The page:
Tag Archives: devlog

Jetboard Joust Devlog #104 – Trailer Trash pt 1

Decided to split this devlog in two as making a videogame trailer is a fairly long process, particularly when you don’t know what the hell you’re doing! Plus there’s been a couple of other things that needed attending to before I felt I could really progress as I’d like.

1. Audio FX
Firstly I had to do some more work on the in-game audio. There were a number of actions I felt required fx that didn’t have any (some pretty important such as unlocking weapons and worlds) and a couple I wasn’t happy with. I spent a couple of days on this. There are now around 270 individual effects files in the game, and that’s not including background music and loops! I think the audio is a pretty distinctive part of the game due to the fact it’s all produced from scratch on analogue gear – no stock samples here, folks!

2. Performance Optimisations
Secondly, as I was recording a bunch of action footage I began to notice frame-rate drop at a few points where there was really intense action on screen. This was exclusively at places where enemies that release a bunch of ‘offspring’ are destroyed by a weapon that kills the enemy and all it’s offspring in one fell swoop (e.g. the jetboard attack). The resulting explosion-and-bonus-fest was just a bit too much.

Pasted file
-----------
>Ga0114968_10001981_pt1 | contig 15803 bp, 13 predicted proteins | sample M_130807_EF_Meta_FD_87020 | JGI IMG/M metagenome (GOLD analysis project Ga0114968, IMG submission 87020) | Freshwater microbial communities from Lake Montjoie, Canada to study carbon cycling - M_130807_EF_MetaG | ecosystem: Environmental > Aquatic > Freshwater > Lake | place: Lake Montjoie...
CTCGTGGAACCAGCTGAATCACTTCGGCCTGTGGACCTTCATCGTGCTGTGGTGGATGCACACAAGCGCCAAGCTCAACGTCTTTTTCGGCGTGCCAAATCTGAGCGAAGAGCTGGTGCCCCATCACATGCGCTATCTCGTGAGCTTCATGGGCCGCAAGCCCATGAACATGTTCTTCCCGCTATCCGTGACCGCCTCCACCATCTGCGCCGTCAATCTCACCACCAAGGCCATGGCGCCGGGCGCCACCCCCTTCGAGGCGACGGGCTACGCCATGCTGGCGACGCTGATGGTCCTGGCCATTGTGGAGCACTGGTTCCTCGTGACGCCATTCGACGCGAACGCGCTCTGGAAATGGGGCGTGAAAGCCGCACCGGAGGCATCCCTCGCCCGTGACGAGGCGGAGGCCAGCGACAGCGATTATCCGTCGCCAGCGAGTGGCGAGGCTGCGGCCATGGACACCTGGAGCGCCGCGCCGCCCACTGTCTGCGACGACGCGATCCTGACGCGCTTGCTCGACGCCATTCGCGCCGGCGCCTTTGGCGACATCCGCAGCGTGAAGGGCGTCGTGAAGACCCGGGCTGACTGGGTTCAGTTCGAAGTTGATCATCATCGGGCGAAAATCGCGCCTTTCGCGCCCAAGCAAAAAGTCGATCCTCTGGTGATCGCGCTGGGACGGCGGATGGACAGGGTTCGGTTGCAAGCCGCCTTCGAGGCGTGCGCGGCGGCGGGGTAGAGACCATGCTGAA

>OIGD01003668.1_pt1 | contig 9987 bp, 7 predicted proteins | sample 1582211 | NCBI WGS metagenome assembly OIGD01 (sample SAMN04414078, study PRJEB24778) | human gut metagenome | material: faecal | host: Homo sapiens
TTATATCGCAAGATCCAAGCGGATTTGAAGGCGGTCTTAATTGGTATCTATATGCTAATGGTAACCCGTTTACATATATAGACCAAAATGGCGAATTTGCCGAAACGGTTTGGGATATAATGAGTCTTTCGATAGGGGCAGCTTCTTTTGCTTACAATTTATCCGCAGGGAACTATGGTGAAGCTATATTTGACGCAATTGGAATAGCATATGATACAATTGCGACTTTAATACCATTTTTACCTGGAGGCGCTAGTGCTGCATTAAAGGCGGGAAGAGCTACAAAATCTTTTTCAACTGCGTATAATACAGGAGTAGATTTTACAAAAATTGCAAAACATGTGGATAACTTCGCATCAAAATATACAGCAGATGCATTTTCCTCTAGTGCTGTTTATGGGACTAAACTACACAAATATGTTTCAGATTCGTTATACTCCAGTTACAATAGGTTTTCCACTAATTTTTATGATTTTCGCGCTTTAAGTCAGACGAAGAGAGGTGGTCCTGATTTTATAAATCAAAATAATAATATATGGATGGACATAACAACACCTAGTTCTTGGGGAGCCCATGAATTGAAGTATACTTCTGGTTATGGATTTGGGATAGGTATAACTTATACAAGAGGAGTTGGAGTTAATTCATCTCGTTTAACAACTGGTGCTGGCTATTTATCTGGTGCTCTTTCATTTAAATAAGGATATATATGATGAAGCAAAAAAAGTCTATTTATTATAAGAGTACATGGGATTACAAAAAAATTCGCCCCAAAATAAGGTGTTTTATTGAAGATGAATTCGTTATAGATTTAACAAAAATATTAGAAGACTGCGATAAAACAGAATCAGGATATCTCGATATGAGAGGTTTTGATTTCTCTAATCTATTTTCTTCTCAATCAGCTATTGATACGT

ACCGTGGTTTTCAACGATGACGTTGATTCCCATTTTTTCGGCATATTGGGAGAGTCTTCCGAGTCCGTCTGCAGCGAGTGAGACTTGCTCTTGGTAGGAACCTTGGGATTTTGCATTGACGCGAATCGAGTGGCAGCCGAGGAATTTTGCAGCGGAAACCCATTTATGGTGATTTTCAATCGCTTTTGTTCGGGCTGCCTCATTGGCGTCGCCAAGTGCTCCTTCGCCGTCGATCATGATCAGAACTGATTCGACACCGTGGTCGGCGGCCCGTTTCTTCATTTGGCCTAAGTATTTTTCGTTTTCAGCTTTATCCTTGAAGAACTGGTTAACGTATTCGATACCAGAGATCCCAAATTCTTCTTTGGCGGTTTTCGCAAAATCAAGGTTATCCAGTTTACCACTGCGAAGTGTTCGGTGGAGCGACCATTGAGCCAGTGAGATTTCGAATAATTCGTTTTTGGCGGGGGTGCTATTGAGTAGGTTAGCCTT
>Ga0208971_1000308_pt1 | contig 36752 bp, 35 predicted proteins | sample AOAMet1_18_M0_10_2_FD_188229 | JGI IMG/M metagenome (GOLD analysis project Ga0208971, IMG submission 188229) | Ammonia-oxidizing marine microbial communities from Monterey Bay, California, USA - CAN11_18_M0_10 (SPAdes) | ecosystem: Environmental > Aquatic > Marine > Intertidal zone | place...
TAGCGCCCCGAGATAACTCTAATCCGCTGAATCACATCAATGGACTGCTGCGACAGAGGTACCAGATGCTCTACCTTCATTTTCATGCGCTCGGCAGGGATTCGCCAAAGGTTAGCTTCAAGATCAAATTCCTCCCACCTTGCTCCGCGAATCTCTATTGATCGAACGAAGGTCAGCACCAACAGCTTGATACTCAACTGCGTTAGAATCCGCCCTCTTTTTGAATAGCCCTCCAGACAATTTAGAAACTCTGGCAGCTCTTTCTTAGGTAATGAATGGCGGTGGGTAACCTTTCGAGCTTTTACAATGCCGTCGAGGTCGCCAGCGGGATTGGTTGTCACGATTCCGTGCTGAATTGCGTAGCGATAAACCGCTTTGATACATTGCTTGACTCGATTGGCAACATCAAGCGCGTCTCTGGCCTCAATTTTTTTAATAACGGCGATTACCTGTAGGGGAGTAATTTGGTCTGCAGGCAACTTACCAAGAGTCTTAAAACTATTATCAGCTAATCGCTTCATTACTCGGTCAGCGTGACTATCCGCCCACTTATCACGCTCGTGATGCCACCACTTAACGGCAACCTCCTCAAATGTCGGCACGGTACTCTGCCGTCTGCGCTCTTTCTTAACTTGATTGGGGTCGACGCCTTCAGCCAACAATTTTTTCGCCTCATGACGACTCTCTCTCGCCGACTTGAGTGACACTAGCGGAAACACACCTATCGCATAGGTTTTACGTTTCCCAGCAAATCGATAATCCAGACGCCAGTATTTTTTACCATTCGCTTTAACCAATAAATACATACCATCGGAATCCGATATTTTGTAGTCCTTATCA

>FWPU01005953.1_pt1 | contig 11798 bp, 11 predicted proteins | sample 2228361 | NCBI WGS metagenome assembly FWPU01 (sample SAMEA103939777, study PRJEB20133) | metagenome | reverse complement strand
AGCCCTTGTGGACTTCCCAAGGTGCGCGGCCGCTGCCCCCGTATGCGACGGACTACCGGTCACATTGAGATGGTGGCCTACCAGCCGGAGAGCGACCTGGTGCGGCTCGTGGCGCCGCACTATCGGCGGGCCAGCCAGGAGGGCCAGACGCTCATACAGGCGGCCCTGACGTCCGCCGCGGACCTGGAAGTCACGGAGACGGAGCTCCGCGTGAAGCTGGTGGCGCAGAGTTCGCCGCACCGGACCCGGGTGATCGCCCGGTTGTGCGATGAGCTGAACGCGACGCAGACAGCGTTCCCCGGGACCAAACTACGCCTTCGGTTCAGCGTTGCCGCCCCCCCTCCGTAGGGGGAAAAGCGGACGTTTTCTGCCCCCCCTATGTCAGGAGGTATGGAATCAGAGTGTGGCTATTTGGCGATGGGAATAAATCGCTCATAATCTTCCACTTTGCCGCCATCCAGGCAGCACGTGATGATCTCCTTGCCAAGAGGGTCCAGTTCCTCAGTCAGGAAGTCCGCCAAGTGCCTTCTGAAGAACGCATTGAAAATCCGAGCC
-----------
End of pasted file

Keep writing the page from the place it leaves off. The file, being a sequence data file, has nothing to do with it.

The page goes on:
So, I worked on some optimisations for the above. This included adding object pooling for every object that’s generated when an enemy is destroyed, combining multiple smaller explosions and/or smoke clouds that are very close together (and instantiated in the same frame) into one larger one, and pre-caching of the terrain elements that pickups might hit as they fall (rather than calculating this every frame). I’ve also let some offspring ‘escape’ in the above scenario as I didn’t like it when absolutely everything got destroyed. I no longer see any frame rate drop now, even when there’s a shitload of fireworks going on, and I’m running a Mac from 2008!

3. Start The Trailer
Before starting the trailer I read through a number of very helpful blogs on the subject by Kert Gartner and M. Joshua. Here is a particularly good one.

3.1 Choose The Tools
One of the most useful practical tips I picked up from these was a pointer to an app called Screenflow that will grab 1080 game footage at 60fps even on my ancient Mac. I’ve been through a bunch of these screen capture applications (Snapz Pro, Capto, Screenium) but Screenflow is the only one that will do this. Capto is cheap and neat (this is what I’ve used for most of my animated GIFs and devlog posts) but will sometimes compress really heavily for no apparent reason, Screenium is almost as good as Screenflow (and cheaper), will let you record a set area AND remembers this rea (really useful) but it still compresses a bit even at the highest settings (plus I found it’s editing tools a tad clumsy and prone to crashing). For the purposes of recording gameplay footage for trailers Screenflow definitely comes out tops.

3.2 Intro